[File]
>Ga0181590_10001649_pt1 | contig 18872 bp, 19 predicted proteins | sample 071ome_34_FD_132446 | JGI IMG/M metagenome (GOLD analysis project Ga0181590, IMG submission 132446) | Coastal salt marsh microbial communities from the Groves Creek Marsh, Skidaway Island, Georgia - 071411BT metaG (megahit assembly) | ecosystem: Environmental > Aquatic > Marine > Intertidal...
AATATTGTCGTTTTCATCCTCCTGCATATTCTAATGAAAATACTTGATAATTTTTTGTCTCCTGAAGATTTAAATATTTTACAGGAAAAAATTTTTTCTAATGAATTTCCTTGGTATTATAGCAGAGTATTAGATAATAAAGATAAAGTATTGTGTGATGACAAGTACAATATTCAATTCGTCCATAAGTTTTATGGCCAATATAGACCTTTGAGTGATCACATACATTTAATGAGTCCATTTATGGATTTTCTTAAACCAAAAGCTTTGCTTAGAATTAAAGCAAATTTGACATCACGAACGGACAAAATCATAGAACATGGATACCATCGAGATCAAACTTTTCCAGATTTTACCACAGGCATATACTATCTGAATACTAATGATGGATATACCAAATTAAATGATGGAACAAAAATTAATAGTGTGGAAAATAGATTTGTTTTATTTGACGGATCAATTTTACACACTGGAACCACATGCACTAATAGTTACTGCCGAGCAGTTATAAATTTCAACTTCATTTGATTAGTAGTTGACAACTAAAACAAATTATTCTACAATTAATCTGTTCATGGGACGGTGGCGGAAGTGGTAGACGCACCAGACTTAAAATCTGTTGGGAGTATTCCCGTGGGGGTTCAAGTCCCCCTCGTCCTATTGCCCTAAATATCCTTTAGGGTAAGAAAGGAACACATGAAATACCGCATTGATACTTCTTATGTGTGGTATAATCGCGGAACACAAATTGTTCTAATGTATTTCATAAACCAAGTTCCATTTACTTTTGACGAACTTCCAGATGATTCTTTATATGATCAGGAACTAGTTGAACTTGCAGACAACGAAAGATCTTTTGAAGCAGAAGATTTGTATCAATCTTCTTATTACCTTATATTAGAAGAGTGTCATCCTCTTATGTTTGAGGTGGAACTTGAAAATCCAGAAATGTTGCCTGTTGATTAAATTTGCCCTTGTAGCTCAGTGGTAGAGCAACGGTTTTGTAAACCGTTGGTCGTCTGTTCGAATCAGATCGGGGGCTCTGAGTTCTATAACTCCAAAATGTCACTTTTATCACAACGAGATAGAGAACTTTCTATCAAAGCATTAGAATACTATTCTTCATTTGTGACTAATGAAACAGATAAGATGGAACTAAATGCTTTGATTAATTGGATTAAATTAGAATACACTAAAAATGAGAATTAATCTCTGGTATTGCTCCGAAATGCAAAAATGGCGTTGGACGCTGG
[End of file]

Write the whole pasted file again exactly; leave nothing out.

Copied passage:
>Ga0181590_10001649_pt1 | contig 18872 bp, 19 predicted proteins | sample 071ome_34_FD_132446 | JGI IMG/M metagenome (GOLD analysis project Ga0181590, IMG submission 132446) | Coastal salt marsh microbial communities from the Groves Creek Marsh, Skidaway Island, Georgia - 071411BT metaG (megahit assembly) | ecosystem: Environmental > Aquatic > Marine > Intertidal...
AATATTGTCGTTTTCATCCTCCTGCATATTCTAATGAAAATACTTGATAATTTTTTGTCTCCTGAAGATTTAAATATTTTACAGGAAAAAATTTTTTCTAATGAATTTCCTTGGTATTATAGCAGAGTATTAGATAATAAAGATAAAGTATTGTGTGATGACAAGTACAATATTCAATTCGTCCATAAGTTTTATGGCCAATATAGACCTTTGAGTGATCACATACATTTAATGAGTCCATTTATGGATTTTCTTAAACCAAAAGCTTTGCTTAGAATTAAAGCAAATTTGACATCACGAACGGACAAAATCATAGAACATGGATACCATCGAGATCAAACTTTTCCAGATTTTACCACAGGCATATACTATCTGAATACTAATGATGGATATACCAAATTAAATGATGGAACAAAAATTAATAGTGTGGAAAATAGATTTGTTTTATTTGACGGATCAATTTTACACACTGGAACCACATGCACTAATAGTTACTGCCGAGCAGTTATAAATTTCAACTTCATTTGATTAGTAGTTGACAACTAAAACAAATTATTCTACAATTAATCTGTTCATGGGACGGTGGCGGAAGTGGTAGACGCACCAGACTTAAAATCTGTTGGGAGTATTCCCGTGGGGGTTCAAGTCCCCCTCGTCCTATTGCCCTAAATATCCTTTAGGGTAAGAAAGGAACACATGAAATACCGCATTGATACTTCTTATGTGTGGTATAATCGCGGAACACAAATTGTTCTAATGTATTTCATAAACCAAGTTCCATTTACTTTTGACGAACTTCCAGATGATTCTTTATATGATCAGGAACTAGTTGAACTTGCAGACAACGAAAGATCTTTTGAAGCAGAAGATTTGTATCAATCTTCTTATTACCTTATATTAGAAGAGTGTCATCCTCTTATGTTTGAGGTGGAACTTGAAAATCCAGAAATGTTGCCTGTTGATTAAATTTGCCCTTGTAGCTCAGTGGTAGAGCAACGGTTTTGTAAACCGTTGGTCGTCTGTTCGAATCAGATCGGGGGCTCTGAGTTCTATAACTCCAAAATGTCACTTTTATCACAACGAGATAGAGAACTTTCTATCAAAGCATTAGAATACTATTCTTCATTTGTGACTAATGAAACAGATAAGATGGAACTAAATGCTTTGATTAATTGGATTAAATTAGAATACACTAAAAATGAGAATTAATCTCTGGTATTGCTCCGAAATGCAAAAATGGCGTTGGACGCTGG